Big Data, Small Data, Meta Data, See Ya Latah
By Jim Fitzgerald
It’s the RESTful, object store, file and block make me snore, it’s still bits and bytes to me……(sorry, Billy)
I just got back from HIMSS. Big data, like savoir faire, is everywhere. The cynical side of me says that technology vendors just want to sell more disk or flash drives. The analytical technical businessperson somewhere inside me says that the real play for the people trying to sell you and me on big data is in the tool suites for managing, monitoring, sorting, searching, and processing big data. We will be lured in with open source tools like Hadoop, and then when the hook is deep enough, the vendor community will point out to us why we need their quasi-proprietary toolkit to enhance the “limited feature set” and “programmer required” aspects of Hadoop.
Don’t read me wrong. I think I am a fan of this. Why the qualification? Big data, taken to its logical extreme and paired with some artificial intelligence, can help my doctor process all the environmental, social, and lifestyle data related to me and correlate it with the highly structured “small data” in my electronic health record to zero in on, and advise on, the real underlying issues behind my health that go well beyond the “sick care symptom” I am presenting that day.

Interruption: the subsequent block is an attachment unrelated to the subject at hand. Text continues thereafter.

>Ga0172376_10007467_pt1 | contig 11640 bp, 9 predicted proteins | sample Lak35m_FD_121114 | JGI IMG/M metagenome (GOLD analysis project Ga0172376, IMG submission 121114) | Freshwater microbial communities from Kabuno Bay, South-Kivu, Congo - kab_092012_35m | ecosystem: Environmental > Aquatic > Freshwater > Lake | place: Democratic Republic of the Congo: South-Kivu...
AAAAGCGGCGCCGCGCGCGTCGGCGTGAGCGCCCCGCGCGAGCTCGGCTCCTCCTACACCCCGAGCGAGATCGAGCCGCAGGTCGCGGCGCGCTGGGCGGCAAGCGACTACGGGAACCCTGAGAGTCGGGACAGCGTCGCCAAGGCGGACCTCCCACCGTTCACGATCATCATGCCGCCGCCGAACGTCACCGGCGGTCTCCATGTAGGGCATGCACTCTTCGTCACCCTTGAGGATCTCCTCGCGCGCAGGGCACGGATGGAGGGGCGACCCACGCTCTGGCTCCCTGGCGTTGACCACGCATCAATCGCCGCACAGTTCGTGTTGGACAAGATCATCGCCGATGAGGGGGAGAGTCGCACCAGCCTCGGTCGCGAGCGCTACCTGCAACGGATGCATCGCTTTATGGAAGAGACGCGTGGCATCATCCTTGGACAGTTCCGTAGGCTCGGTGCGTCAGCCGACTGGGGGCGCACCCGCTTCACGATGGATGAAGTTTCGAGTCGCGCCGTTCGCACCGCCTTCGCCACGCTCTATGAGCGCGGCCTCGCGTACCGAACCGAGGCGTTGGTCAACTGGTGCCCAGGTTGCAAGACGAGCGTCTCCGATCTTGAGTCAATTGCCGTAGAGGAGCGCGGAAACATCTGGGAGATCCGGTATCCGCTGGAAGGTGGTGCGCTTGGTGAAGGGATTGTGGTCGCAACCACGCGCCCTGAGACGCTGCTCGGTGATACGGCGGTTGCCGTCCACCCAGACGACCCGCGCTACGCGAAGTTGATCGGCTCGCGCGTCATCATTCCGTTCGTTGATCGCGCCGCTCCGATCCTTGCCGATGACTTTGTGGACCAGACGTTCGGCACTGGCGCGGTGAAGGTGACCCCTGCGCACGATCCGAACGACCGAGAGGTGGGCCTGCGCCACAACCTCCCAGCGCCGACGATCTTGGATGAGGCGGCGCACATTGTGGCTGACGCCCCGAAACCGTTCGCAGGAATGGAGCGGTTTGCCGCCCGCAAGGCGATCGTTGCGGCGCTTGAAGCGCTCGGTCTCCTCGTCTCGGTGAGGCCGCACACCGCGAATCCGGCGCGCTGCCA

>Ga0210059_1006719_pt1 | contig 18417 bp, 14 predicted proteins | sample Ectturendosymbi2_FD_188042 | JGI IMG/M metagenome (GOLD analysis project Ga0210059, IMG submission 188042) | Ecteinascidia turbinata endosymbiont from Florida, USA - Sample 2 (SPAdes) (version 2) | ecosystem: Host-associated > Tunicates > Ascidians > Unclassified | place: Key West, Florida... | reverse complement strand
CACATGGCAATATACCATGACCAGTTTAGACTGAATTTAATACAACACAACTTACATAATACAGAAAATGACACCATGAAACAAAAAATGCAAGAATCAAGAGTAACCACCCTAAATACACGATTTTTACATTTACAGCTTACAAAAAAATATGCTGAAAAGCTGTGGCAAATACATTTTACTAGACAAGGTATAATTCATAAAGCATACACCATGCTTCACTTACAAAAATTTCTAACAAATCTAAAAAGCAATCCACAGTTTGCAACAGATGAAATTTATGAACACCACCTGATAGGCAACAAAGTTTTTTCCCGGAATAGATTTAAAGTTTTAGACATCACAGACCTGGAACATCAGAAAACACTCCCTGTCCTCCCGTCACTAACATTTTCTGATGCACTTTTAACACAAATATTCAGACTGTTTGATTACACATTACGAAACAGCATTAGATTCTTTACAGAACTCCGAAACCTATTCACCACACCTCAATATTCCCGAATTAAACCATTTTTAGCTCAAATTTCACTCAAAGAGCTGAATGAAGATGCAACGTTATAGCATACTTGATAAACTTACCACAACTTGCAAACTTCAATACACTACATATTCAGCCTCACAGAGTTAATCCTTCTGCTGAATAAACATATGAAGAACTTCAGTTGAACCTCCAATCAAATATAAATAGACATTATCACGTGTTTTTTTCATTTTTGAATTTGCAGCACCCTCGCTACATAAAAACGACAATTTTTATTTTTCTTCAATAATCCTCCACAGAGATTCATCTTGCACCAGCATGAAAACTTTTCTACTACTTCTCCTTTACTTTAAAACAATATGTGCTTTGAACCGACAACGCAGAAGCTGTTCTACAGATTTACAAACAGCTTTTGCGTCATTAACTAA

The vague and slowly clarifying healthcare zeitgeist around population health and “well care” probably won’t be realized without employing big data management techniques as an everyday tool. This apparent service to humankind will be aided and abetted by small and large chunks of data streaming up to the cloud from the “personal Internet of things” that I already own and the things I am considering, like Apple Watch.
The cautionary note comes from my informed-paranoid fear of Big Brother. I have Orwellian visions of the healthcare police showing up at my house and herding me into the quarantine van for a stint of “voluntary rehab” after some warehouse full of seemingly disconnected Facebook posts, Yelp reviews, sensor numbers, and Whole Foods Market receipts mistakenly puts me on a high-risk list for the next pandemic. I won’t even go off into the potential side rant on all my voluntary and involuntary surrenders of my privacy rights along the way, although I do think the court system should brace itself for the onslaught.
Let’s hope my paranoia amounts to nothing more than the receptionist not being a bit surprised that I showed up in the doctor’s office that day because the data-lake-fed-AI predicted I would and had already authorized my insurance and sucked all the available fresh data on me into a useful visualization for my clinicians.
What’s the difference between big data and small data? The short version is that big data is generally considered to be an unstructured collection of data objects. Unstructured in this usage implies that there is no classic structured database format imposed on the data. The unstructured data could be a song captured as MP3 or AAC, a simple list of my last 20 temperatures stored in my Apple Watch, or a photo just taken in the ED of the festering wound on my right leg.